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Summer Savings Tips

 Caulk and seal all openings into your home, especially around doors and windows.


Install window shades or curtains, and close them during the day to keep sunlight from heating your home. Patio covers are also a great means to help shade your home.

Strategically plant trees and shrubs to help shade from the sunlight.

Install a programmable thermostat (and program it properly). Suggested temperature setting is 78 degrees during the summer. (A NEST smart thermostat is a worthwhile invest for your home.)

Change out all lightbulbs to LED bulbs. They do not put off heat and use a fraction of the electricity.

Add more or update your insulation. Newer insulation can be a worthwhile investment for your home.

Have your AC unit serviced to insure it is running properly. Don't forget to change the filters regularly!

Make sure all ductwork is sealed properly and not leaking cool air into your attic or crawl space.

Turn down your water temperature to the "WARM" setting, which is 120 degrees.

Shorten your showers. By simply reducing the lingering time by a few minutes can save hundreds of gallon of hot water per month for a family of four. Showers account for 2/3 of your water heating costs.

Install low flow shower heads and aerators.

These can drastically cut the cost of heating hot water.

Cook your meals in the microwave or outside

on the grill instead of heating up the oven in the kitchen.

Use appliances efficiently.

Do only full loads when using your dishwasher and washer.


Use cold water. Be sure and clean your clothes dryer’s lint trap after each use.

Turn off the lights

in unoccupied rooms. Unplug that spare refrigerator in the garage if you don’t really need it. Turn off TV’s if no one is watching them.

Unplug electronics that continue to use electricity even when they are switched “off”.

Reduce the operating time of your pool filter and automatic cleaning sweep to our to five hours a day and use only during off-peak times.   

Become a Fan of Summer Efficiency

Cleaning the Filters

Rising temperatures outside can mean increased use of your air conditioner and higher utility bills.  With the aid of ceiling fans and ventilation in your home, you can maintain comfort while decreasing the amount of money you will have to spend on utility bills.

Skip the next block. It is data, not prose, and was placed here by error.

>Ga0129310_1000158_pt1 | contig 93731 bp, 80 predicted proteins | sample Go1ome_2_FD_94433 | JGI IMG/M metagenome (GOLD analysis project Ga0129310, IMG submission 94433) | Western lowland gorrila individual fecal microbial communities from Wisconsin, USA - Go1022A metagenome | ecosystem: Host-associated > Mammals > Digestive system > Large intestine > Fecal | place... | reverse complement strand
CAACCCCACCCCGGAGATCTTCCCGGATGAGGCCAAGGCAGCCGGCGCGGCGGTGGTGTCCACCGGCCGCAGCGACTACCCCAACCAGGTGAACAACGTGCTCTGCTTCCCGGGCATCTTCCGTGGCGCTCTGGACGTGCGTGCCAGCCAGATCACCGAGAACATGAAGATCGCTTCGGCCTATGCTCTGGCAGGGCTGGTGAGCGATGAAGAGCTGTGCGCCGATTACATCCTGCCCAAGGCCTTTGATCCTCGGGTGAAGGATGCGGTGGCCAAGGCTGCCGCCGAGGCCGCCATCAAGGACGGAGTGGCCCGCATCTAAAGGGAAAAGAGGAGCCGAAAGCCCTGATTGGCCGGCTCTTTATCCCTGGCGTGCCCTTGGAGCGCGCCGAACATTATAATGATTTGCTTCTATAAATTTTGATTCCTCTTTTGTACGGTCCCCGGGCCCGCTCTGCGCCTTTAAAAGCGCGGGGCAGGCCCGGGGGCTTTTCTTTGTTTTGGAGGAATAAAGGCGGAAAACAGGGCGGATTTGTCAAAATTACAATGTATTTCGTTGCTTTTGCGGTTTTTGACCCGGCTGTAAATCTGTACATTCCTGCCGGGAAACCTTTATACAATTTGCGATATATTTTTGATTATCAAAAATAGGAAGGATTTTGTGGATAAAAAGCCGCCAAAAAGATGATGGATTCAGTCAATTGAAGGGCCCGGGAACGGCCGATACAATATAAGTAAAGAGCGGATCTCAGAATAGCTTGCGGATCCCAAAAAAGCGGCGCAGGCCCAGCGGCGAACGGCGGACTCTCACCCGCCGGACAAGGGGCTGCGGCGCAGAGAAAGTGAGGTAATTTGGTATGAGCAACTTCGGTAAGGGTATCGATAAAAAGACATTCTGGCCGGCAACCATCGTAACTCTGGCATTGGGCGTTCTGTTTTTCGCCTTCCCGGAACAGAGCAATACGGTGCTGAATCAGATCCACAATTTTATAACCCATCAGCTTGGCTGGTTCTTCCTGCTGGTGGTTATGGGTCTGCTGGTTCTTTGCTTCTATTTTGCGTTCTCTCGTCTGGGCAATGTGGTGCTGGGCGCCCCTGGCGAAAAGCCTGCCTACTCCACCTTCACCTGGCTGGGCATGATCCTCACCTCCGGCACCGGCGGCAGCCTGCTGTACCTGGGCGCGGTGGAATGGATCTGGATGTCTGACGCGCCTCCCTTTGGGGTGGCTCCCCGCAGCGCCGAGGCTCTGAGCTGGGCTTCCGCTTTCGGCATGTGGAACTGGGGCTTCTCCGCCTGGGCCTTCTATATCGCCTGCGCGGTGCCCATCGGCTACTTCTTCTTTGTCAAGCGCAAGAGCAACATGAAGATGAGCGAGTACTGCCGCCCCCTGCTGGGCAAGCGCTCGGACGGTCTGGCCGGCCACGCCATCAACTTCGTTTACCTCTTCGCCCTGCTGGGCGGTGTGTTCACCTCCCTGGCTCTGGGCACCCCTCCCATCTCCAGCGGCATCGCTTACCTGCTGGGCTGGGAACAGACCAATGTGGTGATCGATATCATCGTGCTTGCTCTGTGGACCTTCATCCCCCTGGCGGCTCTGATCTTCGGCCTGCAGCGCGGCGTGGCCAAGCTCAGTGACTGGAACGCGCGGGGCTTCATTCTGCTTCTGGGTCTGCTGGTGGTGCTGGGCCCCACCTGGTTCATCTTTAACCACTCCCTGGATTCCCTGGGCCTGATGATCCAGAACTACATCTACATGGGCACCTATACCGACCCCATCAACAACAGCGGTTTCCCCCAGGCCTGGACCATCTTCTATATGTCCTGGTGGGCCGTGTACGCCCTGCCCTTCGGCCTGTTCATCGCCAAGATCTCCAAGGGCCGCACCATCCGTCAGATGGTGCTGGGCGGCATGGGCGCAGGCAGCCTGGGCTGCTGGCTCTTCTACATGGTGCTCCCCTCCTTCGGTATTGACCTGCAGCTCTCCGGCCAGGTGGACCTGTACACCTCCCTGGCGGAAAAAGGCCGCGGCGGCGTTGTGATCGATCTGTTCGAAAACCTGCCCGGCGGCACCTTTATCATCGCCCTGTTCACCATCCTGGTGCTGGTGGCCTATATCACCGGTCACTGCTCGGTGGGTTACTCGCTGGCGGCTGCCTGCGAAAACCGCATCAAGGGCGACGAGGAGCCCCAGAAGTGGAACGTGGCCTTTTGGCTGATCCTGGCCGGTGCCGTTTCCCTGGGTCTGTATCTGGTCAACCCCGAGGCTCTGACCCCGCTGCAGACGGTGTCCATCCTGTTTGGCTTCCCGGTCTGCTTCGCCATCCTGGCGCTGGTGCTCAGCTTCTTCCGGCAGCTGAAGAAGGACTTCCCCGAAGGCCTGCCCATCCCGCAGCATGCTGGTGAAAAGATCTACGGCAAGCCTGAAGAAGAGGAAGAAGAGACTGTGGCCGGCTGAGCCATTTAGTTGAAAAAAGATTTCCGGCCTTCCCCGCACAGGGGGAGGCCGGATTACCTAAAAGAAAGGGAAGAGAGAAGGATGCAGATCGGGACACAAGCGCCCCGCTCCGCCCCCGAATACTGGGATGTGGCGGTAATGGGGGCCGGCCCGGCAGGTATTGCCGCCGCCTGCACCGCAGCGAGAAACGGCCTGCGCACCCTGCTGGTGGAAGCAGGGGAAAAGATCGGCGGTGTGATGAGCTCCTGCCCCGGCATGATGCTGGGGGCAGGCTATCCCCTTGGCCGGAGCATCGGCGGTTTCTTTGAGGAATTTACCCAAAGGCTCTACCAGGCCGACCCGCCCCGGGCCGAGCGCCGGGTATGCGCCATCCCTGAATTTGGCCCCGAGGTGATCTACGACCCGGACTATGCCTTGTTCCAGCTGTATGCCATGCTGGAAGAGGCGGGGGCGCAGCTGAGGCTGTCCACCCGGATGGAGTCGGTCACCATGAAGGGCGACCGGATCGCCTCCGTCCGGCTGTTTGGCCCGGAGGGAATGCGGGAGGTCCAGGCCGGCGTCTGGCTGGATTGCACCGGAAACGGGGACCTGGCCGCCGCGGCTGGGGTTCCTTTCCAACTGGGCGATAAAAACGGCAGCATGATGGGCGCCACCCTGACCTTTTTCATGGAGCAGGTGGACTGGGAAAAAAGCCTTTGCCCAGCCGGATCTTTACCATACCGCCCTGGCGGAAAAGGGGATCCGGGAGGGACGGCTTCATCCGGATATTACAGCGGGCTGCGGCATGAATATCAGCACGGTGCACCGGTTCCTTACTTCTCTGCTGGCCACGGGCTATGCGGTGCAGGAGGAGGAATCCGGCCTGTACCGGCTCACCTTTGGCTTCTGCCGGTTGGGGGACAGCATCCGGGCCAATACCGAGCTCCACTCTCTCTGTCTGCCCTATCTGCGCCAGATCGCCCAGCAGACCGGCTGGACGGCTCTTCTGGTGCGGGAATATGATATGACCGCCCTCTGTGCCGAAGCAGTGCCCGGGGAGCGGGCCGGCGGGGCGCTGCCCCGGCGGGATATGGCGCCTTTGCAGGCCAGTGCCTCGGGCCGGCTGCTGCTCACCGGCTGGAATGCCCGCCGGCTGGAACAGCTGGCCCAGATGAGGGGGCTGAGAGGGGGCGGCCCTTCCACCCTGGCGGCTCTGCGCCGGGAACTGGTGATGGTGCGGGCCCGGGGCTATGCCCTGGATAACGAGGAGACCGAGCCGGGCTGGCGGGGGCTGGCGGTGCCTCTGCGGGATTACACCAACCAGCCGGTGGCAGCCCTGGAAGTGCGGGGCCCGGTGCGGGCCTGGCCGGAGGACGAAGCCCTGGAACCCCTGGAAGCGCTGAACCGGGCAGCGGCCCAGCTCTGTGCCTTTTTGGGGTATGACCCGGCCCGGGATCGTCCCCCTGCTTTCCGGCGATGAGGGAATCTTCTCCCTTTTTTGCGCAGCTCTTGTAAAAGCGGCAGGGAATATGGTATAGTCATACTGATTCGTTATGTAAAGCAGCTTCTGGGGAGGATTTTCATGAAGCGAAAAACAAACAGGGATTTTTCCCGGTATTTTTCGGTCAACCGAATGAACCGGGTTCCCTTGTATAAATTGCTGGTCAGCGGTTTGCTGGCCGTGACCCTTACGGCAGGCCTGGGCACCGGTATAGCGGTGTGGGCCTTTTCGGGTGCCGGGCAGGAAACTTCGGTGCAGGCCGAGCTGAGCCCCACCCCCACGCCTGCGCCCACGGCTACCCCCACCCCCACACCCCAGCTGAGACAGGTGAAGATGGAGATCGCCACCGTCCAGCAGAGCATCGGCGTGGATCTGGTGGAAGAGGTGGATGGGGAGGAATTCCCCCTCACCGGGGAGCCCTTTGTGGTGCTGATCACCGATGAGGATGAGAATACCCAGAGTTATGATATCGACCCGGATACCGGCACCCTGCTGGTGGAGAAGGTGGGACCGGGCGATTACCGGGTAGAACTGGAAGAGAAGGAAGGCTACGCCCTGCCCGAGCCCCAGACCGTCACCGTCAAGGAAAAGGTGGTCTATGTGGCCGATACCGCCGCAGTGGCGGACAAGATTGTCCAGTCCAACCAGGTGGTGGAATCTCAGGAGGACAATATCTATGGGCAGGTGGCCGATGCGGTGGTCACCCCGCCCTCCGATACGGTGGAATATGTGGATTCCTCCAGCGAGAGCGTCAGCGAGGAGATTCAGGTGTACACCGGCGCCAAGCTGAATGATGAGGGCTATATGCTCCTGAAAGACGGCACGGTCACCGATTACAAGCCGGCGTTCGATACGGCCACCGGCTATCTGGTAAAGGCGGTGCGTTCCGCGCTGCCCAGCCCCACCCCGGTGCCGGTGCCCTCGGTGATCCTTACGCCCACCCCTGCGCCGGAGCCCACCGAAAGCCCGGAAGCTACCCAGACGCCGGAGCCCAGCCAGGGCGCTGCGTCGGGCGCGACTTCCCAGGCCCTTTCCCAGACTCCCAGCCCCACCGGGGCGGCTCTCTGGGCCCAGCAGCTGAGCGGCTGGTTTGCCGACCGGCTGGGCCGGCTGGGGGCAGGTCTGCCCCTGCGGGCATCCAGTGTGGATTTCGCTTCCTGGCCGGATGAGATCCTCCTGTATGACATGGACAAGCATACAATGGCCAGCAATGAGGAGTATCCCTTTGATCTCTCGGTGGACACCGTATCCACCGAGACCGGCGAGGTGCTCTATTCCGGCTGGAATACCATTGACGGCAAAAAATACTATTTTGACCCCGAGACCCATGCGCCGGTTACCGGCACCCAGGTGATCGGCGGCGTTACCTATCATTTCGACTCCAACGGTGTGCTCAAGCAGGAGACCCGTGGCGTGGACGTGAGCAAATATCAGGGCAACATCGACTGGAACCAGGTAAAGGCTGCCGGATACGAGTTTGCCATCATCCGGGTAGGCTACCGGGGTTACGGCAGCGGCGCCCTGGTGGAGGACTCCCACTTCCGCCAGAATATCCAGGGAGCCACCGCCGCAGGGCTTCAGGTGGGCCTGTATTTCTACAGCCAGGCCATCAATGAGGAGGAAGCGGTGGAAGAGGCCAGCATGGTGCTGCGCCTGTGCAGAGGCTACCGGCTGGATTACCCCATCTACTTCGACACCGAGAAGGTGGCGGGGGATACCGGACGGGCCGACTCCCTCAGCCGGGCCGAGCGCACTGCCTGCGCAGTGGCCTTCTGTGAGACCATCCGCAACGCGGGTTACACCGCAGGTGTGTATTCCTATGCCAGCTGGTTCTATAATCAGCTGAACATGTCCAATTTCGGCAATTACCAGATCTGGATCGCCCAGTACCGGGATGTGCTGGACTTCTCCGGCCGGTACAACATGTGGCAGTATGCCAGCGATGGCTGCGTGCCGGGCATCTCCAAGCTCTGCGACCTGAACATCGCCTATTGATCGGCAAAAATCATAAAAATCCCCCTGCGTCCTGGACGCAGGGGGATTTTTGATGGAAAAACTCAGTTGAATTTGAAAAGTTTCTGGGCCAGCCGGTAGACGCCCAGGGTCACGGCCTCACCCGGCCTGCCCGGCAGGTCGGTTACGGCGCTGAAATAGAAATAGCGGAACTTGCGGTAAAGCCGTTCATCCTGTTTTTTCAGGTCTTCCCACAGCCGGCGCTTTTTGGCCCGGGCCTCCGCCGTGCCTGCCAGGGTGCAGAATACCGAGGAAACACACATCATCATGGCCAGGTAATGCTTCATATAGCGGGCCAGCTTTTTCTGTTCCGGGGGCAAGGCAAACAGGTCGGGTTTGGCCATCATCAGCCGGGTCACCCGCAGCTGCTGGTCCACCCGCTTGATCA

“Fans are often associated with warm weather, but ceiling fans and ventilation can assist in temperature control year-round,” explains Erin Hollinshead, executive director of the Energy Education Council.

Ceiling fans boost efficiency in both hot and cool seasons. Fans create a cooling breeze when moving in a counter-clockwise direction, resulting in a low-level “wind chill” throughout the room. When fans move in a clockwise direction, they force the warmer air that naturally gathers near the ceiling back down into the room.

Installing a ceiling fan will allow consumers to raise their thermostat temperature by a few degrees and still maintain comfort. Although ceiling fans are effective in lowering energy usage, Hollinshead suggests that you turn them off when you leave the room. Unless you are sitting directly under the fan to feel the “wind chill,” energy is wasted.

If shopping for a new fan, remember to look for an Energy Star model. These labels indicate that the fans operate with peak efficiency, using the most energy-efficient technology.

Paired with ceiling fans, natural ventilation can also increase energy efficiency by giving the air conditioner a rest. Although ventilation is not an effective cooling strategy for all climates, natural ventilation can work in climates with cool nights and regular breezes to help keep your home comfortable. For natural ventilation, close doors, windows, and window coverings during the day, and open them at night.

Ventilation in the attic can also help reduce your air conditioner use. Attic fans can push hot air that accumulates in the attic out of your home. Never block attic vents In order to maintain airflow. For further help with your home’s energy efficiency, consider upgrading insulation in the attic.

In addition, seal air leaks with caulk or weather stripping to keep more of the hot air out and the cool air inside your house. Reducing air leaks also helps cut back on any moisture problems your home may have.

“Even small steps in efficiency can help you reduce energy use and save money,” adds Hollinshead. “Keep window shades and curtains shut on sunny days, cut back on your use of the oven and range, and keep as many lights off as comfortable to help lower the level of heat in your house. Also, avoid unnecessary trips in and out of the house, especially on the hottest days. Heat and humidity come in each time you open the door.”

For more information on energy efficiency, visit

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